Constructivism for Adults

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In the era of computer and web technology, most adult learners are interested in learning for vocational purposes, while others pursue lifelong learning through continuing education. This new technology makes social efficacy and technical proficiency critical goals, and the Internet an optimal learning environment. (Thompson, n.d.)

Of the three dominant learning theories, since the 1800s, behaviorism [1], cognitivism, and constructivism [2], it is the latter that best suits the modern adult learner. (Doolittle, 1999) The objectivist methods of behaviorism and cognitivism continue to be the foundation of vocational and technical education, oriented towards a competency-based curriculum with predetermined tasks and outcomes that are framed around the requirements of industry, not necessarily the individual student. Specific skills need to be taught and behaviorism is still an effective way to do that but creative thinking and managerial skills are achieved best through the constructivist model.

Constructivism does not perceive learning as a passive process but an experiential one in which interactive and adaptive skills are prioritized for more meaningful acquisition of knowledge. Learning environments are often established online where authenticity can be simulated or achieved, and learners are required to navigate through the challenges with limited guidance. The educator is only a facilitator, only assisting when necessary.


Why Constructivism for Adults?

Learning for Life

Along the spectrum of learning theories, constructivism for adults takes the constructivist experiential learning model, that promotes problem solving through discovery, inquiry, experimentation, and reflection in an authentic setting, and refines it for more epistemologically complex learners. In combination with adult learning and transformative learning theories, which advocate learner involvement and contextualized environments, constructivism contests the restrictive use of behaviorist and cognitivist models as impersonal, decontextualized, and inefficient. The main impetus of constructivism for adults is to have learners engage in dynamic learning rather than the more passive objectivist method, changing the role of the teacher to that of a facilitator, encouraging peer discussion, and engaging in formative assessment, as an optimal setting for deeper learning. (Groves, 2008)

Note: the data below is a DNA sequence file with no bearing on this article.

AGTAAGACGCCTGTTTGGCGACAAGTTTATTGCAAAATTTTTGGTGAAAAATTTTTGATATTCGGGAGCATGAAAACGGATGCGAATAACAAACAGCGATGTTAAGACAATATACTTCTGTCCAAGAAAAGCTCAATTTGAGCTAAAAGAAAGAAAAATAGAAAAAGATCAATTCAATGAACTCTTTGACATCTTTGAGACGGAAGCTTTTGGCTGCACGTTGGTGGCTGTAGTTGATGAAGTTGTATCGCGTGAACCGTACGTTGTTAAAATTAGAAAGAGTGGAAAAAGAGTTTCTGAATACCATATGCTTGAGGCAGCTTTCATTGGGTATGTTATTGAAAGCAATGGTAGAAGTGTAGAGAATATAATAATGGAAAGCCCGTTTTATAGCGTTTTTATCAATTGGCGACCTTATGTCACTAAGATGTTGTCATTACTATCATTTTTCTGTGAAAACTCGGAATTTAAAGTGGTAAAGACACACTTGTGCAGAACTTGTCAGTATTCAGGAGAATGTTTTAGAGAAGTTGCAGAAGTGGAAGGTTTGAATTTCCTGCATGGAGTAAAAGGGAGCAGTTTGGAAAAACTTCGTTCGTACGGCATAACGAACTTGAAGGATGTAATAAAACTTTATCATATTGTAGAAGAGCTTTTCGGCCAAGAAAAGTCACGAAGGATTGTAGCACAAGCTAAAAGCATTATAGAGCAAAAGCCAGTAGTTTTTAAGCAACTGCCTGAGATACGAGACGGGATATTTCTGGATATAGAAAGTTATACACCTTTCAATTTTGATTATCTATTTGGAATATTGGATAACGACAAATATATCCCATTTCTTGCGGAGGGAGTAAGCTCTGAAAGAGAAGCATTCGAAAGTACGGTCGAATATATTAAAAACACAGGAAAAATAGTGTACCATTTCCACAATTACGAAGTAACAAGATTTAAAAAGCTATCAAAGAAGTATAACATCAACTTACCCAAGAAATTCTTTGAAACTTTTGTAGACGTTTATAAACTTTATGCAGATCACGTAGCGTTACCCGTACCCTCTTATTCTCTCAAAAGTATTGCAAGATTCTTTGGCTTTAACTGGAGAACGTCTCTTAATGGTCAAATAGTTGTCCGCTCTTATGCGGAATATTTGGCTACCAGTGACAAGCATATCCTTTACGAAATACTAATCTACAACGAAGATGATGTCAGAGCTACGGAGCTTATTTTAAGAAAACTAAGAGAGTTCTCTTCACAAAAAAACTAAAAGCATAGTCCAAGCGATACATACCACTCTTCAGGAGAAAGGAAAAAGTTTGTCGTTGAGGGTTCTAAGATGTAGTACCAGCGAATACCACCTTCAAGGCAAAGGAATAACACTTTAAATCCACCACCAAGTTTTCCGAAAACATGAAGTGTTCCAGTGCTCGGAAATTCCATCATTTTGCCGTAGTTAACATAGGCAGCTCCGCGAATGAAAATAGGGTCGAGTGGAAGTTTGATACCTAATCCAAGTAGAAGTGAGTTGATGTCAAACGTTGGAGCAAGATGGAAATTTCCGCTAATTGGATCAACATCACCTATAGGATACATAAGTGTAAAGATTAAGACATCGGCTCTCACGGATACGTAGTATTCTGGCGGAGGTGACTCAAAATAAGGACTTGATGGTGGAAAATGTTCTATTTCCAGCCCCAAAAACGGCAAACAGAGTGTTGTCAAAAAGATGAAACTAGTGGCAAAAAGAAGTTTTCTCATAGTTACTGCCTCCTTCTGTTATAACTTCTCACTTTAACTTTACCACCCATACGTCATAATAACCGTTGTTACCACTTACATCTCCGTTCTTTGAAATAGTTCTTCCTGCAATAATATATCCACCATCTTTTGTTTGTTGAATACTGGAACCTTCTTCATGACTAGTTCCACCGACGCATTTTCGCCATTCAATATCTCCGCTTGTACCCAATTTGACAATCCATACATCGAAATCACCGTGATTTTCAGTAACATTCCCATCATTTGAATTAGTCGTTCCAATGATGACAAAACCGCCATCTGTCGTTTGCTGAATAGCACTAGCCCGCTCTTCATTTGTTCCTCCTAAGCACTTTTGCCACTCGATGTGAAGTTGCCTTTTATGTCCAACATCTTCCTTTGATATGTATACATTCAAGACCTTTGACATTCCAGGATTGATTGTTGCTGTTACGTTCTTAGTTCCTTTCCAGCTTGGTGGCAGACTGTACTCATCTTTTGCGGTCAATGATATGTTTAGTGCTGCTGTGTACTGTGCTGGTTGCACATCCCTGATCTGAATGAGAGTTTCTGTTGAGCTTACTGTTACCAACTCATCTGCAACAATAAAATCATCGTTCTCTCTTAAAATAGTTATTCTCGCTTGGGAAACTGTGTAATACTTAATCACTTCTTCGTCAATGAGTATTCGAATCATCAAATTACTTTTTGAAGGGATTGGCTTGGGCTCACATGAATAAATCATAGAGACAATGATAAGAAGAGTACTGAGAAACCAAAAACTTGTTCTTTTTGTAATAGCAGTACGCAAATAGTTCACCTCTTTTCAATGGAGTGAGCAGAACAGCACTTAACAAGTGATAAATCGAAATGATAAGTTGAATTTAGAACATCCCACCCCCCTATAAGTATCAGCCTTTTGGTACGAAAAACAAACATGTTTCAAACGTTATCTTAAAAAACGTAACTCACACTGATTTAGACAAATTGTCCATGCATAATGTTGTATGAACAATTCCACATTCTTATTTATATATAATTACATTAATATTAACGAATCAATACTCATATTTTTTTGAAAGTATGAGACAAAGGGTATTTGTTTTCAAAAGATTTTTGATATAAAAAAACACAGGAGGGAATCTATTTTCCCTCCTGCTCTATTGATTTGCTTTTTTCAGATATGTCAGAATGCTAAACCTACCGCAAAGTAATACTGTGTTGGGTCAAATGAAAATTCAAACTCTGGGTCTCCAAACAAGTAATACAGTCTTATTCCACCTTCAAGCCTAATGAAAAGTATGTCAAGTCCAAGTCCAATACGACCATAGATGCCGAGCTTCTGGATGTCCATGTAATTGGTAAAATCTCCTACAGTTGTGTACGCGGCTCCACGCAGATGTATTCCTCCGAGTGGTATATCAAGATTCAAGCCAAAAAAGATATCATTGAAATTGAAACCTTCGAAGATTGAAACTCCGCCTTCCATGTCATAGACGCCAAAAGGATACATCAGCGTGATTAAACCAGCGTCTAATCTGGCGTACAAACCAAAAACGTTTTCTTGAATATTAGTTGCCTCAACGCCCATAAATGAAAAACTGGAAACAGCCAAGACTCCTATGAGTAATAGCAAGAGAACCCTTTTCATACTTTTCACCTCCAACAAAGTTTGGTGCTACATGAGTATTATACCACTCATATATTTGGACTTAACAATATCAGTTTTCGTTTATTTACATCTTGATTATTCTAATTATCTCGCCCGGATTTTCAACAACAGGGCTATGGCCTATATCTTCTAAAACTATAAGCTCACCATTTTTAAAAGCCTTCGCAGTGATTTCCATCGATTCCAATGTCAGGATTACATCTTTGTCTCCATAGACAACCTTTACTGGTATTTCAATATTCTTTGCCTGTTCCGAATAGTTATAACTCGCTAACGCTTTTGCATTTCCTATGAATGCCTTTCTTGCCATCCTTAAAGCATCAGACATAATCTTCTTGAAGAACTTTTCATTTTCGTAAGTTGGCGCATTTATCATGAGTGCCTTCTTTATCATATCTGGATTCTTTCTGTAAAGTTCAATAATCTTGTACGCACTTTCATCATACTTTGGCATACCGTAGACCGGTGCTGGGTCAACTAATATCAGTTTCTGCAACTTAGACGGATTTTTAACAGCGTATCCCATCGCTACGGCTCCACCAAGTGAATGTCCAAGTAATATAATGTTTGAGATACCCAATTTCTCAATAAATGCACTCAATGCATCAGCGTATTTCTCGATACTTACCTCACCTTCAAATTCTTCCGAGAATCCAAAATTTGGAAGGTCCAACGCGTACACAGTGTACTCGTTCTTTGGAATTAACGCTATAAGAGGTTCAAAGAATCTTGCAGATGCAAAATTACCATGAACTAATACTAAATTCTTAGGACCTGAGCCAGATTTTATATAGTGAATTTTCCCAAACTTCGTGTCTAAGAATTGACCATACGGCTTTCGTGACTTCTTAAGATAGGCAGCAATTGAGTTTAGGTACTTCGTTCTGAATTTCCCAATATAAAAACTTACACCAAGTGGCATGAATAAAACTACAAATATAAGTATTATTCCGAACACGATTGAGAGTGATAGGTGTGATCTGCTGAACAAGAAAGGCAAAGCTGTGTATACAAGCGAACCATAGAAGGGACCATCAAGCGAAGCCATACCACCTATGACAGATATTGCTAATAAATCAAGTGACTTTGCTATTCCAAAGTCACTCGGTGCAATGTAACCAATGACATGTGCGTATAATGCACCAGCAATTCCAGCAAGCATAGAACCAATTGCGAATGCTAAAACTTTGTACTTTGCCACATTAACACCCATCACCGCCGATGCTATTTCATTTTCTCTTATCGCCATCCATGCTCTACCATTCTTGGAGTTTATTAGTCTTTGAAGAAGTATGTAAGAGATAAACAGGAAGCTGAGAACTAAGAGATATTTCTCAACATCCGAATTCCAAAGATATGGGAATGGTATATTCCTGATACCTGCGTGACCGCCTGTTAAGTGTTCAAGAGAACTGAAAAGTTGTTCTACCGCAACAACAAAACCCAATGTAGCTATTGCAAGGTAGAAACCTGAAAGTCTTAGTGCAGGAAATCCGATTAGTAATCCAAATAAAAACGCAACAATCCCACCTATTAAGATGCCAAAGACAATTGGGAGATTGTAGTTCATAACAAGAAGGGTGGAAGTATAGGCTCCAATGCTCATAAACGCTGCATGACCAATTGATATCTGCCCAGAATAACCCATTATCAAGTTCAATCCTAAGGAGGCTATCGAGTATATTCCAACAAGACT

Another factor that favors constructivism is how suitable it is to a computerized learning environment, for data manipulation and presentation but also for networking and communication via the Internet. (Wilson and Lowry, 2000) Advances in technologies have created a need for higher skilled workers as non-technical jobs of the past have increasingly required knowledge of technology as a way to speed up and improve the quality of production. (Thompson, n.d.) Parallels between constructivism and the needs of adult learners illustrate a way for workers to acquire critical thinking skills, whereby knowledge is not a product to be presented or transmitted, but a dynamic state to be altered and adopted.

Constructivism theorists do not entirely reject learning theories like behaviorism and cognitivism, but advocate their use in a complimentary manner (Jonassen) cautioning constructivists to not deny the effective basics in learning. Educators claim, adult learners are best served by building on old concepts and adopting some of the new, thereby combining pedagogies in a more idiosyncratic way. (Lax et al, 2004) The unique function of the adult brain supports the use of different learning models.

Brain Function and Adult Learning